Social medias and the Olympics

Here is something I read about the Olympics and would like to share with you;

The 2008 Beijing Olympics should be the perfect area for social media coverage of the event itself Social media is also being used by many big brands to capitalise upon the Games.

The very reasons we identified for social media coverage of the Games, are being capitalized upon by some big brands, whether or not they are official sponsors.

The very reasons we identified for social media coverage of the Games, are being capitalized upon by some big brands, whether or not they are official sponsors.

Here is a couple:

* McDonald’s has built a viral game called The Lost Ring, where the player uncovers the history of the Olympics (adventures in Ancient Greece and all). It’s a subtle marketing tool for McDonald’s. Their branding is not present in the game and they are pitched more as a sponsor. The terms of the game state: “McDonald’s is proud to sponsor The Lost Ring and bring the spirit of the Olympic Games to people around the world.”
* Lenovo is the more obvious backer of Voices of the Olympic Games. Their site contains blogs from some 100 athletes at this year’s Games and the branding is prominent. The product is also heavily positioned – the site stating that the athletes were provided “new [Lenovo] Ideapad laptops and video cameras to capture their experiences.”

These examples contrast very different approaches. McDonald’s are creating an experience that people will enjoy and will no doubt ensure that people know who it is that is behind the game. This is a subtle way of marketing. They capitalize upon the enthusiasm for both the Olympic Games and for social media to create and experience people will buy into and enjoy. That they may later associate it with McDonald’s is part of the strategy, but this shows social media fitting into a total marketing strategy for the brand during the Games.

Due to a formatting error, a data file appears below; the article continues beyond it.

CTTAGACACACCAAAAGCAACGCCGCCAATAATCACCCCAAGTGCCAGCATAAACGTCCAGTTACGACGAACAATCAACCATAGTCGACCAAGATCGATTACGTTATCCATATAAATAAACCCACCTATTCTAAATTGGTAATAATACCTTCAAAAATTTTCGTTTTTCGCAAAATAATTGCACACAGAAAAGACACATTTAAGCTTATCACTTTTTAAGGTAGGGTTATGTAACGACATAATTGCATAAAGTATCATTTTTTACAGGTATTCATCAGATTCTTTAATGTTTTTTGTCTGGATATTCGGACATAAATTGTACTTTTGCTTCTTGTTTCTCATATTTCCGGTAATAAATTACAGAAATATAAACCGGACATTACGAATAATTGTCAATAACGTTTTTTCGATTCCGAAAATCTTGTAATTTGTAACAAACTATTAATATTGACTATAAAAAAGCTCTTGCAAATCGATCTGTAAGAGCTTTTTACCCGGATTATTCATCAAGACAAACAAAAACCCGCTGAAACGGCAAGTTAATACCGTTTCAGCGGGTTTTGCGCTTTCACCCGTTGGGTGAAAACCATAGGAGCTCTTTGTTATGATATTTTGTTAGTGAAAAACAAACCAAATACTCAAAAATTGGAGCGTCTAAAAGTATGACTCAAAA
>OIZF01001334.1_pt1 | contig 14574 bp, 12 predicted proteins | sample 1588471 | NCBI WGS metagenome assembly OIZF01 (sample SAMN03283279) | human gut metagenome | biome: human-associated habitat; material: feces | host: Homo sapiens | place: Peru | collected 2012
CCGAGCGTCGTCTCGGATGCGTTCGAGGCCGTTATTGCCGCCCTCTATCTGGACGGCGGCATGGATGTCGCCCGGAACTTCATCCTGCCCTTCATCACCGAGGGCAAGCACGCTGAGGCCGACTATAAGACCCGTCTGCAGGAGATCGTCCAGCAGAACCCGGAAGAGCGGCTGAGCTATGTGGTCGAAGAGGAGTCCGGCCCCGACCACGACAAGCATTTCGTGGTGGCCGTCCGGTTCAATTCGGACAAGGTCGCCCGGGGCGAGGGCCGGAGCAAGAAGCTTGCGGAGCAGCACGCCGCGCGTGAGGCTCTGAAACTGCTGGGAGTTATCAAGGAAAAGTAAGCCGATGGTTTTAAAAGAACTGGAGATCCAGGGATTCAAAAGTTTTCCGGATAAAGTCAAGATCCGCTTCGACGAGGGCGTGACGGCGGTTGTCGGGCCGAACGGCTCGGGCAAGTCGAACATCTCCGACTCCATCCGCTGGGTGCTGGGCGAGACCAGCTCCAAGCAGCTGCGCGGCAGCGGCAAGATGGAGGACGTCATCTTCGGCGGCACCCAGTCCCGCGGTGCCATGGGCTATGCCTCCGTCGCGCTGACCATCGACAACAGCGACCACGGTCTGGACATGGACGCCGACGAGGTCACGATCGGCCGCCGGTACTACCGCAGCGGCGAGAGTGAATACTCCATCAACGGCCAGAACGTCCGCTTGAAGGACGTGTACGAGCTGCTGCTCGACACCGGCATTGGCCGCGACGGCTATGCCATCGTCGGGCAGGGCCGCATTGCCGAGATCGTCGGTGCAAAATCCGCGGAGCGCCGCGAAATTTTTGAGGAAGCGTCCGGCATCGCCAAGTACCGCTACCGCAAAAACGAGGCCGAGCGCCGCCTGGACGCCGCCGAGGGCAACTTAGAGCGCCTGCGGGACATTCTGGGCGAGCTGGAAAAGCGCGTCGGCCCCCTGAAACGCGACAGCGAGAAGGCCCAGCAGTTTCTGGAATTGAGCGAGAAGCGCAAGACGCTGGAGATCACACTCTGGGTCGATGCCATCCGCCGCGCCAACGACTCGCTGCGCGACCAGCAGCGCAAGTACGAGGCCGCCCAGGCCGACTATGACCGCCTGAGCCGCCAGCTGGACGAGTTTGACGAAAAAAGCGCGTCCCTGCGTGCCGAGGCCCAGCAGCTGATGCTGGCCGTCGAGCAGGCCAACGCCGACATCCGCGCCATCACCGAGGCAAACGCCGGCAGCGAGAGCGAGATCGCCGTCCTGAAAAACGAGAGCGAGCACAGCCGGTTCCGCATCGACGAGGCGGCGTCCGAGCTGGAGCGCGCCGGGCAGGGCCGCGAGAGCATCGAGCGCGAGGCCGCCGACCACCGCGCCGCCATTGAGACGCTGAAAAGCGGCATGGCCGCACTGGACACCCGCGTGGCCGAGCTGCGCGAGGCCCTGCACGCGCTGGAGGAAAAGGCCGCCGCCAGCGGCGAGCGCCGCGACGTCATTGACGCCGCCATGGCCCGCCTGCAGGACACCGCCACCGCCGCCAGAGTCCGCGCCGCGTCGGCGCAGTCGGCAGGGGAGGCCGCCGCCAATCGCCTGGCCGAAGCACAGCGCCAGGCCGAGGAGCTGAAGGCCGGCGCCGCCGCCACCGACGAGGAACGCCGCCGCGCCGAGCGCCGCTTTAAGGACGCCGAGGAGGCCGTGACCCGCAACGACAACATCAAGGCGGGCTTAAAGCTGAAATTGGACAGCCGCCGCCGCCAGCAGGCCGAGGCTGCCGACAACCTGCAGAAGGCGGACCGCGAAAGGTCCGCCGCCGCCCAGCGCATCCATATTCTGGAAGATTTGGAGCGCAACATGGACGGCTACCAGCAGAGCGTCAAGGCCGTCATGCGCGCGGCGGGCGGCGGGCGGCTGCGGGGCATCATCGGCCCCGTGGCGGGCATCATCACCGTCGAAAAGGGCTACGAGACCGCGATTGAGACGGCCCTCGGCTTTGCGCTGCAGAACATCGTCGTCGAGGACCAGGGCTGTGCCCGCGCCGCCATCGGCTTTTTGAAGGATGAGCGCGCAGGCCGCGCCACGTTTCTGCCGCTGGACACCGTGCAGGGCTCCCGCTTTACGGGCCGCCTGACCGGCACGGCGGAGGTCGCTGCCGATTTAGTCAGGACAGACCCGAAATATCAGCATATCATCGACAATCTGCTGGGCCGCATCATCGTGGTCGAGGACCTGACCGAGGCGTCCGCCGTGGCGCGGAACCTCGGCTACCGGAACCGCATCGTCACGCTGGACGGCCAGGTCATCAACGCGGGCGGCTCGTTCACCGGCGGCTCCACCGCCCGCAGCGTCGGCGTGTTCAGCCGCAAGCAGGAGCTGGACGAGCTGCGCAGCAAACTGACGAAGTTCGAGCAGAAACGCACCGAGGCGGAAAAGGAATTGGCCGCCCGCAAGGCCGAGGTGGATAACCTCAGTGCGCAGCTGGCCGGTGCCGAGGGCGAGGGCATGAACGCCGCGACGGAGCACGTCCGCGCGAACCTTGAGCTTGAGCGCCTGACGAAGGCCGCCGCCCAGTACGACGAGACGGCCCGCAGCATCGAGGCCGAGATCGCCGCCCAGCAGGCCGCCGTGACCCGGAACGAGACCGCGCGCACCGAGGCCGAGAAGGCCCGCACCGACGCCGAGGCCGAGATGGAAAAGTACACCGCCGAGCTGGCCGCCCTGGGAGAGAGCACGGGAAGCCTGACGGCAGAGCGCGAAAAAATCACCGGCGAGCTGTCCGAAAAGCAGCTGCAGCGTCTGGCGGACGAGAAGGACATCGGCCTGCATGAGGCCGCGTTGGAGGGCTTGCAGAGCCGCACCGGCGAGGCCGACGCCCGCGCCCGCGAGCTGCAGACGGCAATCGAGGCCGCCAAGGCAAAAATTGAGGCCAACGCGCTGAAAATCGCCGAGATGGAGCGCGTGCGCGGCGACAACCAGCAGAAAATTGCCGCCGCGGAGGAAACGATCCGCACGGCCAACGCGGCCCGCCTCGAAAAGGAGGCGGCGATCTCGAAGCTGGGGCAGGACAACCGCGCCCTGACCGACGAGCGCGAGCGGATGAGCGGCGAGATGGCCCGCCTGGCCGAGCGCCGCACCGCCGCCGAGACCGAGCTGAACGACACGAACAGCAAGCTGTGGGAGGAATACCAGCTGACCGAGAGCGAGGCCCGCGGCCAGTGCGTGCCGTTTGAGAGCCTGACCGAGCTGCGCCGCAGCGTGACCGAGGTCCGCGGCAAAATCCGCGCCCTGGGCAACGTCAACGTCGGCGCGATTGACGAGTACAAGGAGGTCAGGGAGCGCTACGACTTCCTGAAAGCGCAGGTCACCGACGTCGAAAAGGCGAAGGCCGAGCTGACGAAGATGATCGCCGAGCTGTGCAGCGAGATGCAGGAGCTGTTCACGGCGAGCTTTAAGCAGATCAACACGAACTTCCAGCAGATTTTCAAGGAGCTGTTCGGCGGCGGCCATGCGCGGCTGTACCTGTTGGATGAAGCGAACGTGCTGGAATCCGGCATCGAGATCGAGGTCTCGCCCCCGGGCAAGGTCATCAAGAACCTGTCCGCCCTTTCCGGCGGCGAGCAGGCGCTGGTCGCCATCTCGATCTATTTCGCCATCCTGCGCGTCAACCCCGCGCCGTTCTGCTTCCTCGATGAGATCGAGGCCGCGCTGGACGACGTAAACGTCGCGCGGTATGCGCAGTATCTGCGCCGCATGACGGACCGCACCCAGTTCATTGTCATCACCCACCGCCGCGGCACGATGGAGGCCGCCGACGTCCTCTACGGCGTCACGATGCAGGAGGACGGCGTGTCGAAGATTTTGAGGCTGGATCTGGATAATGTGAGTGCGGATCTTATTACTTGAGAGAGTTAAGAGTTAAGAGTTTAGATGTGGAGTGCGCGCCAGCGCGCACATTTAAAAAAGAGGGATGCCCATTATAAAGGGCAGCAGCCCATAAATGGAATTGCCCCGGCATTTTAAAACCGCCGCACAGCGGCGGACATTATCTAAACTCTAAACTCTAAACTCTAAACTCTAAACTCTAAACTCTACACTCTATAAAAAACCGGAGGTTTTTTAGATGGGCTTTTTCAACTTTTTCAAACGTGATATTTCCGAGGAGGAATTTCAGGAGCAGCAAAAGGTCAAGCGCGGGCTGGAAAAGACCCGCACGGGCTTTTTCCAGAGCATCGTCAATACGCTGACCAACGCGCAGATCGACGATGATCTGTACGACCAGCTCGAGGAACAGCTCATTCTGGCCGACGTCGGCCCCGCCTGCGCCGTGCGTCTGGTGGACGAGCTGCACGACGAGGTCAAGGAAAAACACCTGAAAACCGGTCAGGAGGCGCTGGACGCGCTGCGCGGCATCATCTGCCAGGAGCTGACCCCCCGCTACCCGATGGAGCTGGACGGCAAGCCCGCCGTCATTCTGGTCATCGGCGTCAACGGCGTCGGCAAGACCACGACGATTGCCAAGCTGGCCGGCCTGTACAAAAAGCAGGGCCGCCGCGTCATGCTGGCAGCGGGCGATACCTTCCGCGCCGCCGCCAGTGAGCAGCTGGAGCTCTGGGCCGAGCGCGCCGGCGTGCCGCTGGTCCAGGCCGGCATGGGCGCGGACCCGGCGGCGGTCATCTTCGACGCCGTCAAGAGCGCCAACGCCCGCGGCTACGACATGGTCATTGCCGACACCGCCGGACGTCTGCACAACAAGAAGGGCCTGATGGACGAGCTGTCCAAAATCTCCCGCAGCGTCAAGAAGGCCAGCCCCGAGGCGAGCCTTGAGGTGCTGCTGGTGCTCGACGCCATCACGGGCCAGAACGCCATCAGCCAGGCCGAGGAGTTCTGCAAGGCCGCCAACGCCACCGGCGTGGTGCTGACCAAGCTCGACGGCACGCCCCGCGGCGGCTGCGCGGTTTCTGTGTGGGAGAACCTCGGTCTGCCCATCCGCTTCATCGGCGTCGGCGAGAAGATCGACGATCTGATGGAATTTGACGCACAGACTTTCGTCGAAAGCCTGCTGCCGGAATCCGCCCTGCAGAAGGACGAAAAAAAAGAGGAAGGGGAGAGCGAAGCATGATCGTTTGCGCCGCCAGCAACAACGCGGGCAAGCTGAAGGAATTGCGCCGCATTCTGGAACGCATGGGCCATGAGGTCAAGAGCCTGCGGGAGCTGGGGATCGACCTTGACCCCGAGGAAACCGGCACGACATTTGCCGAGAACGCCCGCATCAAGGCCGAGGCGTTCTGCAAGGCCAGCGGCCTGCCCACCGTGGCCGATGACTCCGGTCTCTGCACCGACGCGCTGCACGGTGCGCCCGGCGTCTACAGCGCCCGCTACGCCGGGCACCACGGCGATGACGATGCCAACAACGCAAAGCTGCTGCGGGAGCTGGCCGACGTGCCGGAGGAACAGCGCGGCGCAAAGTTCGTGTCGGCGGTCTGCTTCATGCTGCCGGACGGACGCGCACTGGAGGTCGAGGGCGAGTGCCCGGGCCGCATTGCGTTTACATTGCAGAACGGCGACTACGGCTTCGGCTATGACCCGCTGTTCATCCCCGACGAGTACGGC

Lenovo on the other hand is really branding social media activities. It has given product and a platform to some athletes and is branding their output. This approach is more overt and although it will raise awareness of the product and the brand it is not really doing anything different to it’s other sponsorship of the Games. Lenovo’s branding is all over the Games and is on the blogs too. This is less of strategic social media marketing and more a branding exercise across all media.

Both approaches will be successful. The Olympic Games are a marketers dream – the audiences are huge and the passion is great. Using social media to enhance the experience of the Games (either by providing entertainment and games, or by providing branded content) can only be a positive thing.

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